Paikallisvoima highly appreciates the opportunity to comment on the cost-benefit analysis of alternative billing regimes for the common Nordic electricity end-user market.
Paikallisvoima finds it very troublesome that the executor of the analysis has chosen already before making the analysis to favour combined billing. This makes the analysis biased from the beginning to the end. Paikallisvoima wonders why NordREG has chosen to use the same writer for the cost-benefit analysis as was used for the previous report about alternative billing regimes. It is obvious that making the first report about billing alternatives has affected the decisions and methodology taken in the cost-benefit analysis at hand. For example, a model, where DSO’s would do the billing, has not been considered as an option. For these reasons the analysis should not be used as a basis for decision making. We urge NordREG to order a new, independent, cost-benefit analysis.
A new cost-benefit analysis should be wider in scope in its consideration of the benefits and costs of different end-user market models. Now the focus is too narrow, since billing makes up only 0,3 % of the end-user ‘s electricity bill’s total sum.
The customer’s point of view is not taken into account in the report sufficiently. The fact that countries with combined billing have higher end-customer electricity prices and higher margins has not been taken into consideration in the report. It is not shown in a sufficient way that customers would benefit from billing regime change.
We find it misleading to conclude that the mandatory combined billing enhances unbundling, increases competition and customer satisfaction without showing any strong evidence to support these claims. The examples that are referred as best practices have a highly different context than the Nordic countries experience.
Transparency of the report is poor despite the short explanations. Paikallisvoima found it hard to evaluate the reliability of the figures.
Paikallisvoima wants to point out that combined billing will raise barriers for newcomers to enter the market. There is also a high risk that smaller companies will have to terminate their operations due to high initial investment costs and hierarchy.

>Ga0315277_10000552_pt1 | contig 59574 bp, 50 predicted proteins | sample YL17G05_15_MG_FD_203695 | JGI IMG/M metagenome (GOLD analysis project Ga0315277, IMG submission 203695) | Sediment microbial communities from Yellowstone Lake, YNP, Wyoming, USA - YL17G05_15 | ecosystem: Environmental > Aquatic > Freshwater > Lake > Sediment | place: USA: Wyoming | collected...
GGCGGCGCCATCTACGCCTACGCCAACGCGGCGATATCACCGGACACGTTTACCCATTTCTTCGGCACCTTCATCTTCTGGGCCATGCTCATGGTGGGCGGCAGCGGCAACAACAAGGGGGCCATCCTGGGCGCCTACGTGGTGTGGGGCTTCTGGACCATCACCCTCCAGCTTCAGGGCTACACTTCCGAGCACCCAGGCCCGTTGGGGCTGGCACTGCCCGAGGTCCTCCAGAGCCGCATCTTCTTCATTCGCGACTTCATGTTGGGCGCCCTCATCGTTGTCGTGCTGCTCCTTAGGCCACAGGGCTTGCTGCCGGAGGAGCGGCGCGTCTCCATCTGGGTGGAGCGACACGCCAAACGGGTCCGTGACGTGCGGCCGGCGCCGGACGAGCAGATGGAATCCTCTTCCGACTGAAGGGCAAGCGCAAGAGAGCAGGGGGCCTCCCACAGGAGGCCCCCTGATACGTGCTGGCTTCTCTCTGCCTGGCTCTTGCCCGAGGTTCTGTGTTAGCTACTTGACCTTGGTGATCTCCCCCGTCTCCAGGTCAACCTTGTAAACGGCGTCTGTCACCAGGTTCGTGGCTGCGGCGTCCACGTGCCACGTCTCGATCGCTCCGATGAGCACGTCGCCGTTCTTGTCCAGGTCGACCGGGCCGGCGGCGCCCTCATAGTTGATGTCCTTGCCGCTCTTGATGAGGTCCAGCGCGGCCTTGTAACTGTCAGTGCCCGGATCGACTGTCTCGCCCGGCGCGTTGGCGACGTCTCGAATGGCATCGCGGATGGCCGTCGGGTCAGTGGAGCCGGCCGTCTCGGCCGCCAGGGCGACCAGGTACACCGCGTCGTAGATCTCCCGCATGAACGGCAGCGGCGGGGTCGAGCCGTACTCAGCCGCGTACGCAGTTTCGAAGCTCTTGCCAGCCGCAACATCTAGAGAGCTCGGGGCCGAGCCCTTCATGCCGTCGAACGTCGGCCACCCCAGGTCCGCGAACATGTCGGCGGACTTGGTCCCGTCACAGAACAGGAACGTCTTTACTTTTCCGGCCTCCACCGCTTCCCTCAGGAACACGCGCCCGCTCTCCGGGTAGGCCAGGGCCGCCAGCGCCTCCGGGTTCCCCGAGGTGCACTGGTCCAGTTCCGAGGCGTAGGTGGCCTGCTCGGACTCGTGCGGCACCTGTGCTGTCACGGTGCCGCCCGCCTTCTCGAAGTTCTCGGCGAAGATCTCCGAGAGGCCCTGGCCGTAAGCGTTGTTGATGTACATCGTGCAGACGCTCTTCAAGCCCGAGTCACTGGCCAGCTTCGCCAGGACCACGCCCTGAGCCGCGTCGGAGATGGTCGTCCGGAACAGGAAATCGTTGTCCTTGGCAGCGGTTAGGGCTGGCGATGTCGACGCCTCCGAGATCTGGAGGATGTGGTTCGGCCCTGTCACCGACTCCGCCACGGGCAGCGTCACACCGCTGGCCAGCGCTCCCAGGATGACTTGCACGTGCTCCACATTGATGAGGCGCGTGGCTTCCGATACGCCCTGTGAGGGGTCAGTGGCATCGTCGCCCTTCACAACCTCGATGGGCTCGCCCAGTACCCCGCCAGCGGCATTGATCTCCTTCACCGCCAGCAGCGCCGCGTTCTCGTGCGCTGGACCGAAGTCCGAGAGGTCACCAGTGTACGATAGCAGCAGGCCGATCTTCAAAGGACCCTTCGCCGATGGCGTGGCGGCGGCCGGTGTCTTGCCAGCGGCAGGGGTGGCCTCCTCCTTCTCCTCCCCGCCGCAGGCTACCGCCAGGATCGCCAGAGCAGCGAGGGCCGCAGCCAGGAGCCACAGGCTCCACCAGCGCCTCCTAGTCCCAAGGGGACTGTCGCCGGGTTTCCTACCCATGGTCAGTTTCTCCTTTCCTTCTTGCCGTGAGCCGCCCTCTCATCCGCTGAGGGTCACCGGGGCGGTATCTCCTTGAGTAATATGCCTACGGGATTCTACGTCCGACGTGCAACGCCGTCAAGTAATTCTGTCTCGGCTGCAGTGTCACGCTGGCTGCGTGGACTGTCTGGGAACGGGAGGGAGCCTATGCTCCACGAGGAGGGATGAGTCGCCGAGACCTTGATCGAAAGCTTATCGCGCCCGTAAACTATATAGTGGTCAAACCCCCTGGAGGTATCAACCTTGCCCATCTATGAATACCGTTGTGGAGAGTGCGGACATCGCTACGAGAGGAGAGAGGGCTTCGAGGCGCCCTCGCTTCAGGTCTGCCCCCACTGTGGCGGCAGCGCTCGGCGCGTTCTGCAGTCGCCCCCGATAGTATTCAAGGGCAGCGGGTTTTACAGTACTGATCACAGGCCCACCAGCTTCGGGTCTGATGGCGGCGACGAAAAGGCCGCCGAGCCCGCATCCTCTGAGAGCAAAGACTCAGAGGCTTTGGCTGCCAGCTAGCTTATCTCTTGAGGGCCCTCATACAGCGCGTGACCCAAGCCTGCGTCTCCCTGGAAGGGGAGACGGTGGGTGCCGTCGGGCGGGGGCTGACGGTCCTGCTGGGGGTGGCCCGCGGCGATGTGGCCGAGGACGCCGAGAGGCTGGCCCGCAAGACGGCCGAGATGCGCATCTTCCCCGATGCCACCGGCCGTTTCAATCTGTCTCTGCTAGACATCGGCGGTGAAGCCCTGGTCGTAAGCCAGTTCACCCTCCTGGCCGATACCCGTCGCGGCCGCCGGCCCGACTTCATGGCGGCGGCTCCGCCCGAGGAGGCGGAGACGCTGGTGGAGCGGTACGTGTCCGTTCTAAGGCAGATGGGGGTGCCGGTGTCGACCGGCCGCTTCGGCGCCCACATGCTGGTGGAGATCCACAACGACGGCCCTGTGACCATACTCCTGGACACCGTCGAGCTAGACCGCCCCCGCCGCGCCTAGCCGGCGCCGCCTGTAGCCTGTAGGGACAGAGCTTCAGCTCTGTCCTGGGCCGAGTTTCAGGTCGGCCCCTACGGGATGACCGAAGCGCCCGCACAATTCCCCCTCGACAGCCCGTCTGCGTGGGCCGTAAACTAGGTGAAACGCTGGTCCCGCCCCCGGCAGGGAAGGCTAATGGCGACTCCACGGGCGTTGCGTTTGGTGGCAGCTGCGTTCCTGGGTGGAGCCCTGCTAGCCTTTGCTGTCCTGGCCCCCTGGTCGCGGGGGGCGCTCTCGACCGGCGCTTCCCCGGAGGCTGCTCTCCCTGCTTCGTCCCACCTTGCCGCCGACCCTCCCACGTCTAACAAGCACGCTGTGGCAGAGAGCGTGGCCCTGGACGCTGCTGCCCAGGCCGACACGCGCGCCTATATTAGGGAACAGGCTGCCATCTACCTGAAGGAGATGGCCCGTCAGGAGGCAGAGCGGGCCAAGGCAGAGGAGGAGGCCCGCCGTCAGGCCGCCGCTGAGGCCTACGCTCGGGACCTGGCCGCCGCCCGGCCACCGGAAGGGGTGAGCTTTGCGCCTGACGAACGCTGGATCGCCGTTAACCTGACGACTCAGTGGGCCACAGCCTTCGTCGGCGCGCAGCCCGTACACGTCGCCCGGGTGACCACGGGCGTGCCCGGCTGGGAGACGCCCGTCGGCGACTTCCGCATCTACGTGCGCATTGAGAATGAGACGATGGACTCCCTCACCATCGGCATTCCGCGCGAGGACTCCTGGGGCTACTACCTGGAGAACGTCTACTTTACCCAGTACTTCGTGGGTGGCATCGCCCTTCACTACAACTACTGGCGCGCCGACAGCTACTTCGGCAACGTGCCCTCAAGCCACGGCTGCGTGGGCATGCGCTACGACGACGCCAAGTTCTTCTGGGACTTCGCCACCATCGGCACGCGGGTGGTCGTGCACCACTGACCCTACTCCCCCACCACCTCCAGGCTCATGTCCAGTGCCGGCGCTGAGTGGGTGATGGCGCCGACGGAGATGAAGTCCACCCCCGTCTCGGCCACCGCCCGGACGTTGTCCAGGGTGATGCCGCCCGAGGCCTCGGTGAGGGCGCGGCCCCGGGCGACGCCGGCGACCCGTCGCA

Also the way to consult stakeholders has been flawed: stakeholders were asked questions only to get information. Their views about the pros and cons of different billing regimes’ economic effects were not asked and taken into consideration. Also the composition of questionnaire respondents and opinion interviewees has an unusually excessive proportion of system suppliers and international representatives. Paikallisvoima regards this as a poor way of co-operation in trying to develop a better end-user market.
The benefits of separated billing have been excluded
The report consistently excludes the benefits of separated billing. To offer a non-biased basis for decision-making, the report should consider the following aspects in full.
Separated billing offers a high level of transparency. The customer always knows what he or she is paying for. The customer also understands the difference between DSOs and suppliers better. In the report greater transparency of separated billing is recognized but not given the value it deserves.
Separated billing makes the billing system simple and decreases the possibility of errors. Obligatory separated billing would take place without any major investments to billing processes which would benefit all the actors in the sectors. This is true also for Independent New Entrant Suppliers. In the cost-benefit spreadsheet this fact is not acknowledged as the opposite is claimed in A1-F1. Separated billing would avoid and at least make it simpler to solve the potential problems in tax collection, collateral arrangements, credit losses and different responsibilities. This would especially be beneficial to all suppliers, also helping to avoid any responsibilities connected to the DSO billing.
Customer experience is enhanced by the transparency of separate billing. If a customer has problems, he or she can contact the DSO directly without a need for the supplier to interfere. This will save costs both for the suppliers and DSOs. This will also improve the customer experience compared to a situation, where customers first need to contact the supplier who then contacts the DSO to solve the customer’s problem.